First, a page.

Israel stumbling in bid to ease conversion process
By Yair Ettinger • Haaretz
A group of religious Zionist rabbis and Knesset members came out Wednesday against one of the government's flagship initiatives to ease the conversion process - a bill to give the Chief Rabbinate a greater role in the process. At the same time, several organizations that run conversion programs said they are on the verge of closing, because the government funding they formerly received has not been transferred since the start of the year.
Both developments spell trouble for one of the current government's main campaign promises to increase the number of non-Jewish immigrants who convert.
Over the past year, the number of immigrants entering conversion programs has plummeted, and the programs' operators say the main reason is last year's controversial ruling by the Rabbinical Court of Appeals, which in one fell swoop invalidated all conversions ever performed by the state-run Conversion Administration, then headed by Rabbi Haim Druckman.
In response to this ruling, the government drafted a bill that would make it illegal to retroactively annul a conversion. But to placate the Haredi
(ultra-Orthodox) parties, which control the Rabbinical Court of Appeals, the bill would also allow the Chief Rabbinate - another body they control - to decide who sits on the special conversion courts, which until now have been dominated by religious Zionists.
On Wednesday, however, a group of rabbis identified with the liberal wing of religious Zionism, including Yoel Bin-Nun, David Stav and Michael Melchior, as well as two religious Zionist MKs, Tzipi Hotovely (Likud) and David Rotem (Yisrael Beiteinu), urged the government to withdraw the bill.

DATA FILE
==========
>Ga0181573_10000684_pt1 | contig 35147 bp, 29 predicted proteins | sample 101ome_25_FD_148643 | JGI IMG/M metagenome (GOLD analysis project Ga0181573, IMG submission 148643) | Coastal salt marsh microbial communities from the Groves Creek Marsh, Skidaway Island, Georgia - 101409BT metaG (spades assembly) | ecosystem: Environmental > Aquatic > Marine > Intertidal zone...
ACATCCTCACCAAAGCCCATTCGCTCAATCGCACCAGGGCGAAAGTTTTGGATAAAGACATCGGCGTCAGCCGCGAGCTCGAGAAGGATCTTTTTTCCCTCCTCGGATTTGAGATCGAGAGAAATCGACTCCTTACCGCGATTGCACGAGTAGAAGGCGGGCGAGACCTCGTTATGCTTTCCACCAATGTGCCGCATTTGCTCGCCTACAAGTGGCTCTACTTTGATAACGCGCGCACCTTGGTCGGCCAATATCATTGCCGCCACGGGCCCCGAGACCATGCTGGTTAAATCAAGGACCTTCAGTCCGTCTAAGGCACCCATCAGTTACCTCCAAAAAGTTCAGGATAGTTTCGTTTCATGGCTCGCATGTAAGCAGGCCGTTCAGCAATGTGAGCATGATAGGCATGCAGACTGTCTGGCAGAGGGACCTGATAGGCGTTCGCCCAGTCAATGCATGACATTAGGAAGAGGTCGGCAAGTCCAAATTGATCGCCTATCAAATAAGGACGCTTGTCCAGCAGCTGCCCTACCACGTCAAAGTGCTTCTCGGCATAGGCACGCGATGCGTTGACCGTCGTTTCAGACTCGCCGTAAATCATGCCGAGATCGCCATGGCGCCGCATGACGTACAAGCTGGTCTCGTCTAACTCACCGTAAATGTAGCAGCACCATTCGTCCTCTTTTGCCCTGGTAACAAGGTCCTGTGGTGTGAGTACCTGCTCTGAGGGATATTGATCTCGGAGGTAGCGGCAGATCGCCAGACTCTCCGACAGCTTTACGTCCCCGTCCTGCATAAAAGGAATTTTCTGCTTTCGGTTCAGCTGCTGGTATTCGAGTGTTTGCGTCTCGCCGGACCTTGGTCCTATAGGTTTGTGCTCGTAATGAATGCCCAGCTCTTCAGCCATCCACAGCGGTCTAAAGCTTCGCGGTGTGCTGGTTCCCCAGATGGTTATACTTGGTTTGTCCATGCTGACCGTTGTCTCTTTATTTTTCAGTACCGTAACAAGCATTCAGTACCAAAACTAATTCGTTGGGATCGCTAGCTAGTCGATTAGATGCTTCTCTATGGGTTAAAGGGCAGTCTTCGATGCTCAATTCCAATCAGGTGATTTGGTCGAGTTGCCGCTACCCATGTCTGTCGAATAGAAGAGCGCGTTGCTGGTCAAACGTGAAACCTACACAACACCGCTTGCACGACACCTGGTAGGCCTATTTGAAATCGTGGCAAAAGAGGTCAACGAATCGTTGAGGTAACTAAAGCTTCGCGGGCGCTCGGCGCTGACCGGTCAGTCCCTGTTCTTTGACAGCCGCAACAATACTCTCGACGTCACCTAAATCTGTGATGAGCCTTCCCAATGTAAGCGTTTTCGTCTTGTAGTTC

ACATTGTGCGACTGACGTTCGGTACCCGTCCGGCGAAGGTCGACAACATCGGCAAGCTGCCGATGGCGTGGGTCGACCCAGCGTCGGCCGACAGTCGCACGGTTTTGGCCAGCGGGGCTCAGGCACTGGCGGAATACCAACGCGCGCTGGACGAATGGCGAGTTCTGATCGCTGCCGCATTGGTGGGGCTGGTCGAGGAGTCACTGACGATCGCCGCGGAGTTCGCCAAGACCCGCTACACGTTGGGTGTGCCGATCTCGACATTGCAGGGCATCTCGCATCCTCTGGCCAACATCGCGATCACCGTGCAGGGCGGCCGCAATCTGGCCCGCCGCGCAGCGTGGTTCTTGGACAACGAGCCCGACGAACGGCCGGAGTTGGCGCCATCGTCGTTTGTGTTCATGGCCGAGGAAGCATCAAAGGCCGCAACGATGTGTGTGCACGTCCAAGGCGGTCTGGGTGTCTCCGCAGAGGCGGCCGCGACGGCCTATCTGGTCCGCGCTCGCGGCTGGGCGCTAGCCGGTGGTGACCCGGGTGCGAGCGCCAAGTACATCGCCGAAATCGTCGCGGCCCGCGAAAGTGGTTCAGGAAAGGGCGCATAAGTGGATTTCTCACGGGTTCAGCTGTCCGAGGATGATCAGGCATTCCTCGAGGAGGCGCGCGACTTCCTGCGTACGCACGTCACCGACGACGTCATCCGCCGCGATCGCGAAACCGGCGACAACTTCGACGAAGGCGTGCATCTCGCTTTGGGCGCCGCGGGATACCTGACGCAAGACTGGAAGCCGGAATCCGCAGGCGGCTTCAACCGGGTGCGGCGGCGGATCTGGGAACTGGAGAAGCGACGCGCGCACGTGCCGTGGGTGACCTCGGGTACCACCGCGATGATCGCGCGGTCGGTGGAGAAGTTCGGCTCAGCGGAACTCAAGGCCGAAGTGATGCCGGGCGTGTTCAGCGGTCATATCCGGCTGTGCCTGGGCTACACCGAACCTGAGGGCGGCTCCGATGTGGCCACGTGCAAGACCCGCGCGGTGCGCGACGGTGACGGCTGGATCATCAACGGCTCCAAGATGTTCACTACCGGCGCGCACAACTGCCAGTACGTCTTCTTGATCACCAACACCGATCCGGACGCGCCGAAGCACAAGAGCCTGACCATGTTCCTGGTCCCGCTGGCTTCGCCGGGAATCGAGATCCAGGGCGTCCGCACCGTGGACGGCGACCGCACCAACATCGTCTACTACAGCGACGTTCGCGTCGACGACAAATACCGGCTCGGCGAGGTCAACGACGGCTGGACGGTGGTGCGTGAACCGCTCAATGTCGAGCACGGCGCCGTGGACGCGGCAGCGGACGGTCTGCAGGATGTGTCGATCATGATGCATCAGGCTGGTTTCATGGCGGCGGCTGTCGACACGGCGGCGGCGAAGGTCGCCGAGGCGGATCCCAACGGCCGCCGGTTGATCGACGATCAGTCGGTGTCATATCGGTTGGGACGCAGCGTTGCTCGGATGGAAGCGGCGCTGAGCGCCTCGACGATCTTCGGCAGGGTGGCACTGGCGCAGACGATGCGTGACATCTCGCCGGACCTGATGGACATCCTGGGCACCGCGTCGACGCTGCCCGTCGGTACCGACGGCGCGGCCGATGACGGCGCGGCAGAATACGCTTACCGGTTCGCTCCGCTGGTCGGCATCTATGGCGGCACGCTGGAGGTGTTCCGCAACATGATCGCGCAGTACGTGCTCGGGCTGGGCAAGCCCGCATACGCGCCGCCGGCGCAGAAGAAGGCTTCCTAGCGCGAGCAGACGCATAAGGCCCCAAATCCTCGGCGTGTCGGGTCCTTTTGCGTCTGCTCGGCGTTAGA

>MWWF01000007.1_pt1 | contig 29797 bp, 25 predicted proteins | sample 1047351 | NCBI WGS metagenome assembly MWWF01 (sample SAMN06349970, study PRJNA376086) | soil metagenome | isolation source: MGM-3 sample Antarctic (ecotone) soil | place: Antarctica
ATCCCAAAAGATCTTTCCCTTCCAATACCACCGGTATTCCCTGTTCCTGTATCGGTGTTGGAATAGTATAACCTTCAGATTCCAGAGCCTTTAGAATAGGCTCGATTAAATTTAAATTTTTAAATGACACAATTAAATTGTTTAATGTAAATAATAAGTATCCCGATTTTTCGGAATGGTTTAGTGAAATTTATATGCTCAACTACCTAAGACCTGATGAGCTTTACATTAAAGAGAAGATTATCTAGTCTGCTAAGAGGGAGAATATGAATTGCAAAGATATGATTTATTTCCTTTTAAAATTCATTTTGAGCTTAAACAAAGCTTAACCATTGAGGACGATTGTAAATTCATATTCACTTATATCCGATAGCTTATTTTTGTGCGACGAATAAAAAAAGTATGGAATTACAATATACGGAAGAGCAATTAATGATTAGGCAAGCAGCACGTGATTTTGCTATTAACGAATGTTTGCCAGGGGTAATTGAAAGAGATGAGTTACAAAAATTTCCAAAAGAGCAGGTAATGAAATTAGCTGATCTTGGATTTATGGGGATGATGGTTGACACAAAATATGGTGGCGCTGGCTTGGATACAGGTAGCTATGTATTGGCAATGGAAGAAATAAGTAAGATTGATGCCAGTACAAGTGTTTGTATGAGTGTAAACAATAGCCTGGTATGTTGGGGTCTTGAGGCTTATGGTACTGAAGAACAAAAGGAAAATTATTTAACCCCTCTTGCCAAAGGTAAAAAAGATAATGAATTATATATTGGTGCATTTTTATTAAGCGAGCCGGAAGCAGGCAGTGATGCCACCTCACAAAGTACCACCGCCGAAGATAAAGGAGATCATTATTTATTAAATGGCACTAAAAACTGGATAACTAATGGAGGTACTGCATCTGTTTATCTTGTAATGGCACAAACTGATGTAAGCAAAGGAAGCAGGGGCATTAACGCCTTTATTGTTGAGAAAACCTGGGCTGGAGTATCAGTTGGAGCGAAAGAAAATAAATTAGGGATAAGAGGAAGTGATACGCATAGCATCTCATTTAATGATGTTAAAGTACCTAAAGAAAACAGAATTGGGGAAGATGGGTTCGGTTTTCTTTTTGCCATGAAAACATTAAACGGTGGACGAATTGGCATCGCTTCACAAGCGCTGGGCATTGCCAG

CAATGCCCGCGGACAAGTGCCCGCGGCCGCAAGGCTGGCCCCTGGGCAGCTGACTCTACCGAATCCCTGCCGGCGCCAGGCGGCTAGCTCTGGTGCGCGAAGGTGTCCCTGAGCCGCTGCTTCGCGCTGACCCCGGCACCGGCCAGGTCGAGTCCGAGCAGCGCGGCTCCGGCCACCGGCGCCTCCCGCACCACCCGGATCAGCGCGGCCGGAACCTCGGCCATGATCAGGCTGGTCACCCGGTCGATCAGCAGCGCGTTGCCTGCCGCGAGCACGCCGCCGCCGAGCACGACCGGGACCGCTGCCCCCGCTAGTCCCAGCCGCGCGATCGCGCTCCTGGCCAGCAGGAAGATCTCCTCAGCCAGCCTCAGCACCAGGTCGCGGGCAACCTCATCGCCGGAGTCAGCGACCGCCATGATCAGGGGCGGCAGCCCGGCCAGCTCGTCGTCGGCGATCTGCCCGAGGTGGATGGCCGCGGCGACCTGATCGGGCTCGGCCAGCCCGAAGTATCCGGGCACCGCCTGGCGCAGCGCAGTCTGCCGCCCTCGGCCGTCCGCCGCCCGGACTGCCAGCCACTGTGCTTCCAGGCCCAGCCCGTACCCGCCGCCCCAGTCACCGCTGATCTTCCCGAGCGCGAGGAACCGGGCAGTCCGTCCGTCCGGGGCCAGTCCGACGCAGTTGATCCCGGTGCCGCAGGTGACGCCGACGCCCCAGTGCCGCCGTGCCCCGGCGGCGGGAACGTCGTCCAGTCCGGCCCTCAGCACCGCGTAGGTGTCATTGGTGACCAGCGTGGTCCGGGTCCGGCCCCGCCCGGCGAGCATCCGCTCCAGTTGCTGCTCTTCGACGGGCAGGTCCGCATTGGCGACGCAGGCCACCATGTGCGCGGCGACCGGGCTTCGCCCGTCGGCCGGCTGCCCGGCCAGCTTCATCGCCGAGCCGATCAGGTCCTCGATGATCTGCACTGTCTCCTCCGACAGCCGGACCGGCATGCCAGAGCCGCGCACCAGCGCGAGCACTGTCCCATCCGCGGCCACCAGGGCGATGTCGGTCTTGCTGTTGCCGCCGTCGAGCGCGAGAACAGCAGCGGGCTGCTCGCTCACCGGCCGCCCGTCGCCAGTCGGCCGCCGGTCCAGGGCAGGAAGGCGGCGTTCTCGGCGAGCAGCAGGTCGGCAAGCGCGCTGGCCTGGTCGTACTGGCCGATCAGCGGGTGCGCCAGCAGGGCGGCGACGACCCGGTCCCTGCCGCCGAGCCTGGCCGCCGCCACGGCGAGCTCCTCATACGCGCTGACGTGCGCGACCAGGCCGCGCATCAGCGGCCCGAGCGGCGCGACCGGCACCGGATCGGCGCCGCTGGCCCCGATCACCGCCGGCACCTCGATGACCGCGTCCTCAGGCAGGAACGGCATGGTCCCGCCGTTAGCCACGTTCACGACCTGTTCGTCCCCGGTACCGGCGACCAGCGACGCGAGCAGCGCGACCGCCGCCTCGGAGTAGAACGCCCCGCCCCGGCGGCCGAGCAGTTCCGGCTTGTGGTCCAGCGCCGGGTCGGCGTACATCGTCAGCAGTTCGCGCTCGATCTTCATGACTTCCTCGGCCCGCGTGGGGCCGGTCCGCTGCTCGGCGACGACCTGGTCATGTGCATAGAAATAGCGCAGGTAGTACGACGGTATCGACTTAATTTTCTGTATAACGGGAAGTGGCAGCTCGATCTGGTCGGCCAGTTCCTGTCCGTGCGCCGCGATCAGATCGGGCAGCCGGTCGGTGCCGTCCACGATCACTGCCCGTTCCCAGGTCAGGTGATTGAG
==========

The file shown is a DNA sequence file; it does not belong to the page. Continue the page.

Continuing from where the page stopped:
"The bill would enable the Haredim to seize control of all [conversion]
processes and refuse to allow anyone to join the Jewish people," argued Moshe Benatar, director of the Zionist Council, which called the meeting at which the rabbis and MKs issued their statement.
The problem is compounded by the financial crisis afflicting the conversion programs. Thirteen of these programs said they have received no state funding since the start of the year. The only program that is receiving funding, they said, is the state-backed conversion institute set up several years ago at the recommendation of a public commission headed by Yaakov Neeman (now the justice minister), which is jointly run by the Orthodox, Conservative and Reform movements.
About 18 months ago, the previous government decided to transfer responsibility for funding conversion programs from the Absorption Ministry to the Prime Minister's Office. However, the decision was never carried out, so at the start of this year the Absorption Ministry solicited and received funding applications from the programs just as it always had. But a few days ago almost nine months after submitting their applications the programs were suddenly informed that the government has decided to implement the decision after all, and the Absorption Ministry has been ordered to transfer all the applications to the Prime Minister's Office.
Amnon De Hartog, a private-sector attorney who used to be the Justice Ministry official in charge of state funding for nonprofits, said this decision will delay the process by weeks or months: First, it must be approved by the Knesset Finance Committee, and then, the Prime Minister's Office will have to start drafting new allocation criteria in light of a High Court of Justice ruling in May that required the state to fund non-Orthodox as well as Orthodox conversion programs.
The Prime Minister's Office, however, insisted that the problem would be solved in the next few days.